Review:- Over the Bridge – a chronicle of life in the shipyards
Gerry Lynch (Derry Labour and Trade Union Party)
In Militant Irish Monthly, April 1979 No. 72
Last month I had the rare privilege of seeing a production of the late Sam Thompson’s classic play, Over the Bridge, about working class life in and around Belfast shipyards.
The play was written in 1959 by Sam Thompson, himself a former shipyard worker and an active trade unionist and socialist. He was a member of the Northern Ireland Labour Party during some of its most active days.
The main thrust of the play is against sectarianism and Thompson vividly illustrates the unions attempts to combat an anti-catholic whispering campaign. The union is simultaneously involved in retaining the closed shop and in vetting excessive overtime so as to mop up its unemployed members, and in both these struggles the workers’ strength and the boss’s weakness is brilliantly shown.
It is clear that in the old days – ‘the depression’ – that the head foreman, Fox, had ruled like a despot over the men, selecting only a handful form the hundreds who clamoured at the gates every morning looking for work. But now after years of struggle, the union had won the closed shop and had steady employment for all its membership.
But despite this the union is not strong enough to withstand the creeping, cowardly tactics of the bigots who engineer a whispering campaign and following an explosion, said to be the work of the IRA, demand that all Catholics leave the yard.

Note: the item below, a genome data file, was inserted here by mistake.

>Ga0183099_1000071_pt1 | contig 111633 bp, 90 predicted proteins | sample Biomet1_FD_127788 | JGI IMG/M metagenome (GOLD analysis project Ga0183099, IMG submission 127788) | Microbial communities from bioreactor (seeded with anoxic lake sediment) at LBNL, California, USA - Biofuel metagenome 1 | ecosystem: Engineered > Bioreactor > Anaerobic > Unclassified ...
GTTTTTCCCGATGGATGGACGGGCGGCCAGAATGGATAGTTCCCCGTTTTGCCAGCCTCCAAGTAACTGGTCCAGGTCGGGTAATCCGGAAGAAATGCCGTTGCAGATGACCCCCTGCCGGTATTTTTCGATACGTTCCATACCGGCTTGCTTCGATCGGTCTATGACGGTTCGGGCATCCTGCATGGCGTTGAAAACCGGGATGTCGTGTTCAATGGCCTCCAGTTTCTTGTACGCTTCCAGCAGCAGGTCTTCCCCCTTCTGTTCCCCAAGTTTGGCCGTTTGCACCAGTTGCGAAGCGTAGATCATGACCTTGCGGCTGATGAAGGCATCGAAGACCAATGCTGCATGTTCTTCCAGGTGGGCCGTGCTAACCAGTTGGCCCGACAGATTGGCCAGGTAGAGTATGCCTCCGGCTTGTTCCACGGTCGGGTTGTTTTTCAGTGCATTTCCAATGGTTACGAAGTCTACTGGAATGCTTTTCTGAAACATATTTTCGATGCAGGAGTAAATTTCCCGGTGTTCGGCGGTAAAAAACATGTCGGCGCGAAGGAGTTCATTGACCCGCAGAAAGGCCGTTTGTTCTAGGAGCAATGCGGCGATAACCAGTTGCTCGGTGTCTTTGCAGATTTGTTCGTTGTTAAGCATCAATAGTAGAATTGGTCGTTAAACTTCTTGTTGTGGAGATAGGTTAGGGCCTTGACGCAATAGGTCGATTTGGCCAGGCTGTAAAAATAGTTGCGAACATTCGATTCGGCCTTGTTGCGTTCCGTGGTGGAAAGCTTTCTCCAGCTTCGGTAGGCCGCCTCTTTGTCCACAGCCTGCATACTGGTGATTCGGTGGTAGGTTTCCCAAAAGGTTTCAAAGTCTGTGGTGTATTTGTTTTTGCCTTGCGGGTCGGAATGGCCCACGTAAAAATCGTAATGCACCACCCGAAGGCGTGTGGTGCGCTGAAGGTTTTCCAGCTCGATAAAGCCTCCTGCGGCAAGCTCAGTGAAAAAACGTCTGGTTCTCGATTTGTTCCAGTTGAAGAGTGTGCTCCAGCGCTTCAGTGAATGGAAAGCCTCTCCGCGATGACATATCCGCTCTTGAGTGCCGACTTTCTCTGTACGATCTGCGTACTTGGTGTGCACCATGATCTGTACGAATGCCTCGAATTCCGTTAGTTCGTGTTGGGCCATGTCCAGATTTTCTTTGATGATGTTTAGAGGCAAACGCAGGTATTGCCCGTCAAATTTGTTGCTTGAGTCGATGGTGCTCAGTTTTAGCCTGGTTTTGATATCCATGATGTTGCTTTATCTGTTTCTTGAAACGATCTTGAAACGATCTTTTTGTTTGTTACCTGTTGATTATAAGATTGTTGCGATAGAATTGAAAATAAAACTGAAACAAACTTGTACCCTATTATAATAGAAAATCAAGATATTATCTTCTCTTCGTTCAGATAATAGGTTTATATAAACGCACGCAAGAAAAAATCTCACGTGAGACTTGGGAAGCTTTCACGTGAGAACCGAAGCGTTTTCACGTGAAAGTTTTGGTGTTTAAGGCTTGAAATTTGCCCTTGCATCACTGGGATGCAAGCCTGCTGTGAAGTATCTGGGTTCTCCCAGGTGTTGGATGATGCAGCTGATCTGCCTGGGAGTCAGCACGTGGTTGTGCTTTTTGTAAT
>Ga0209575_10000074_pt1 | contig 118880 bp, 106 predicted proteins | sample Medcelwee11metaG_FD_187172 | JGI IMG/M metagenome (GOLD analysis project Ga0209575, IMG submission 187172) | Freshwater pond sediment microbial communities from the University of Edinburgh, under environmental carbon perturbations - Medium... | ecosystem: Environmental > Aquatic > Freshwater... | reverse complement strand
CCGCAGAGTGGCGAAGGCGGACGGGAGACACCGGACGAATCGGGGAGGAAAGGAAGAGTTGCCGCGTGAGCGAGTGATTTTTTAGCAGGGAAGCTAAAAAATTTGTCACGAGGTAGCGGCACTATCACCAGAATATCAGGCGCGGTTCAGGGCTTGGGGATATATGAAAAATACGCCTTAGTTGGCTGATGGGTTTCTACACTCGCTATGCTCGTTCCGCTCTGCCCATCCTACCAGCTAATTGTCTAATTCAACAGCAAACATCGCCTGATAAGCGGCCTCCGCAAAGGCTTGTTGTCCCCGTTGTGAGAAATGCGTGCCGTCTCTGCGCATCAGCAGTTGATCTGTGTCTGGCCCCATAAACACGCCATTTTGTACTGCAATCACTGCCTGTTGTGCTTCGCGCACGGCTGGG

Peter O’Boyle, the stubborn catholic worker, refuses, and despite a change of heart by Archie Kerr, the worker who has carried most of the smear stories, and pious statements from the foreman, Fox, and the union branch officers, it is only his workmate and veteran union leader, Davy Mitchel, who defends him in the teeth of the mob. Both men fall victims. Mitchell, a man prematurely aged by decades of union work and effort, dies, and O’Boyle is crippled.
Despite all this, however, Thompson’s message is clear! The union leaders in the play made no serious attempt to involve the mass of their members in efforts to eradicate the sectarian whisperings. The branch committee only met and attempted to ‘reconcile’ the differences. There was no mention of shop floor unity forged I economic battles. Being translated into effective unity for defence against sectarianism. As happened in the 1920’s and 30’s it was the Catholics, but also the socialists, who were driven out of work, maimed or killed.
Nevertheless there is optimism in Over the Bridge. Sam Thompson drew out both
the strengths and the weaknesses of the trade unions. He showed us the stark and frightening reality of sectarianism, but he also showed us that the trade union movement has the potential to defeat it.
A later review of this play
by Marc Mulholland dating from 1990 can be seen here.
More Labour History pieces are available here
Another series of articles on Northern Ireland political developments
are available here.
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are available in our sitemap